3 Hacks to Decorating Your Home on a Budget

When we moved into our new house just a couple of years ago as first time home buyers, we were on a serious budget.

We didn’t know what it would be like to now have to pay a mortgage, plus property insurance and all of the extra expenses that came with owning a home. 

So we were ultra careful with our money, at least until we figured out what our budget and expenses would look like going forward.

That meant not spending on paint or home improvements at first, and certainly no spending big bucks on decorating.

But it was our first home, so we definitely wanted to spruce up our house with our personal touches.

My husband and I managed to decorate our home on a shoestring budget and spent almost nothing, and it looks great.

Here’s how we did it:

1. We Repurposed Cool Older Decorations

The thing about living in the suburbs is that, come garbage day, especially in the spring, there are always things that people no longer want out at the curb.

If you think about it, this is really a shame. After all, they should be bringing these items to the thrift store or Freecycle, but it was great for us when we were looking for decorating projects to take on.

One family ditched some beautiful ceramic lamps that we took in, painted, and cleaned up a bit.

They were perfectly fine lamps, though they were definitely not in our preferred colour. After we spruced up the lamps, they looked as if we bought them from the Pottery Barn. We still have them and we can feel good for not letting them end up in a landfill, too.

2. We Only Bought Second-Hand

This not only caters to my frugal side, but it also caters to my “green” side, too, like repurposing older things. Buying second hand gives items a second life and prevents them from ending up in a landfill or, worse, buying something new and taking on the environmental responsibility that goes with it.

So, when we moved into our new house, we needed a few pieces of furniture and didn’t want to buy them brand new. We ended up buying second hand furniture, and making slight alterations to it if needed (though often it was perfectly fine as it was).

You can can buy second hand Furniture on Gumtree and browse online, which is pretty cool.

3. We Frequented the Dollar Store

Depending on where you live, the dollar store can have some awesome stuff!

We bought vases, office supplies, and even canvas for our own art at the dollar store nearby and we saved a ton of money, especially compared to the prices of the same stuff even at Walmart or a department home goods store.

We were surprised to see the stuff that the dollar store sold, and the simple pieces that we bought there really changed the look and feel of our space.

We still get a lot of compliments on the vases that we bought from the dollar store.

 

Even though we probably could have budgeted more for our home decor when we moved into our new-to-us house, we’re glad we didn’t. We found some awesome decor for free or for cheap, including furniture and other home goods. So we definitely don’t regret saving our money for more important things!

How have you saved on home decor in the past?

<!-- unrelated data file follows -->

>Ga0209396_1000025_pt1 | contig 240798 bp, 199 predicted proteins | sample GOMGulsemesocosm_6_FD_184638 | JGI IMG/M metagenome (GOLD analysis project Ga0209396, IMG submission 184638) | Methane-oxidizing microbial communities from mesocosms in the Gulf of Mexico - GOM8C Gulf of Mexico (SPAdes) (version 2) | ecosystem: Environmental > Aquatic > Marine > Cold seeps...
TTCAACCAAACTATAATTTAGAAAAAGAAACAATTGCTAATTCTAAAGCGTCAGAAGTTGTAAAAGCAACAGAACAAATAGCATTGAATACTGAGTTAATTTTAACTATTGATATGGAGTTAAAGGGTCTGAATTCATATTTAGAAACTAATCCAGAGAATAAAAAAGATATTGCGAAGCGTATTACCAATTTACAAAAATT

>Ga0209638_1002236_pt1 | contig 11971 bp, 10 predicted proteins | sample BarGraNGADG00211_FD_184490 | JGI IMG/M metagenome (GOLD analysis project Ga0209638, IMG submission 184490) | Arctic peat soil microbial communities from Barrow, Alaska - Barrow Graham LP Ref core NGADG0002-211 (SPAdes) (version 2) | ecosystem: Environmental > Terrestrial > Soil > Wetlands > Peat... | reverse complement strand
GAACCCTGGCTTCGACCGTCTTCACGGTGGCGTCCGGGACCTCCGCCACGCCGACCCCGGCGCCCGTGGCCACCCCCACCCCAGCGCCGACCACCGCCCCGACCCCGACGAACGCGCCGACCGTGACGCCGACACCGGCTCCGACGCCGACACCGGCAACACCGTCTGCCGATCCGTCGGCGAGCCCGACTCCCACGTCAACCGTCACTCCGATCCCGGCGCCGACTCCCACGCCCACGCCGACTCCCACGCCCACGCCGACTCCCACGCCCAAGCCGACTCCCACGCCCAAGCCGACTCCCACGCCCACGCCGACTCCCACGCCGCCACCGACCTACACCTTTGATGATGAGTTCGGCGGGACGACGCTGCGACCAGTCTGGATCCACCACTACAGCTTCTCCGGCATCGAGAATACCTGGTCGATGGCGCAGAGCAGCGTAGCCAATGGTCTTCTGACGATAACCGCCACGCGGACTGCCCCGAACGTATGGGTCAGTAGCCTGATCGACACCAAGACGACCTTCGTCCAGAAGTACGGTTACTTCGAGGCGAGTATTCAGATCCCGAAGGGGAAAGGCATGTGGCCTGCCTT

3 Super Simple Ways I Make Money Online Blogging (Even While I Travel)

make money blogging onlineAs many of you know, earlier this year I launched my entrepreneurship blog, Unsettle.org.

Unsettle is where I teach people how to create lifestyle businesses so they can do work they love and that engages them.

I do focus on online businesses, but many of my readers have local businesses, so I don’t want alienate those people by posting on Unsettle about how I make money online blogging.

This is Suburban Finance, though, so I know most of my readers on here are interested in increasing your incomes by setting in place “passive” income opportunities so you can earn well you sleep.

And, I’m another one of those people who can say that:

I Make A Huge Portion of My Online Income Through Blogging

Before I started Unsettle I got a lot of questions about blogging.

When friends, family members, neighbours, and co-workers found out that I blog (and I make a good income from it), I was constantly being invited to coffees, lunches, and being sought out at gatherings so they could pick my brain.

That’s actually a big portion of the reason why I started Unsettle. To teach people all in one place.

Right now, of my income, at least 60% of it comes from blogging.

My Self Employment Income Breakdown From March

In February, I left my contract to become self employed and have more flexibility in my life to travel when I wanted. So my income is now all self employment income, and this is the breakdown from March:

  • 60% blogging (affiliate income, brand ambassadorships, sponsorships, ads)
  • 5% freelancing (writing)
  • 35% Etsy (Jason and I run an Etsy shop)
  • make money online blogging

March’s numbers were a bit skewed. For the majority of the month, I was travelling, so I had to turn down some Etsy sales.

I also wasn’t taking new freelancing clients, though now I have taken on three additional clients in the past couple of weeks, so that chart will look quite different for April.

Because I was slacking off travelling for six weeks through February and March, it was a relief to have most of my income be passive.

Here’s How I Make Money Blogging:

Here’s a quick breakdown of how I earn my blogging income – not including freelancing, Etsy, or anything non-blog related.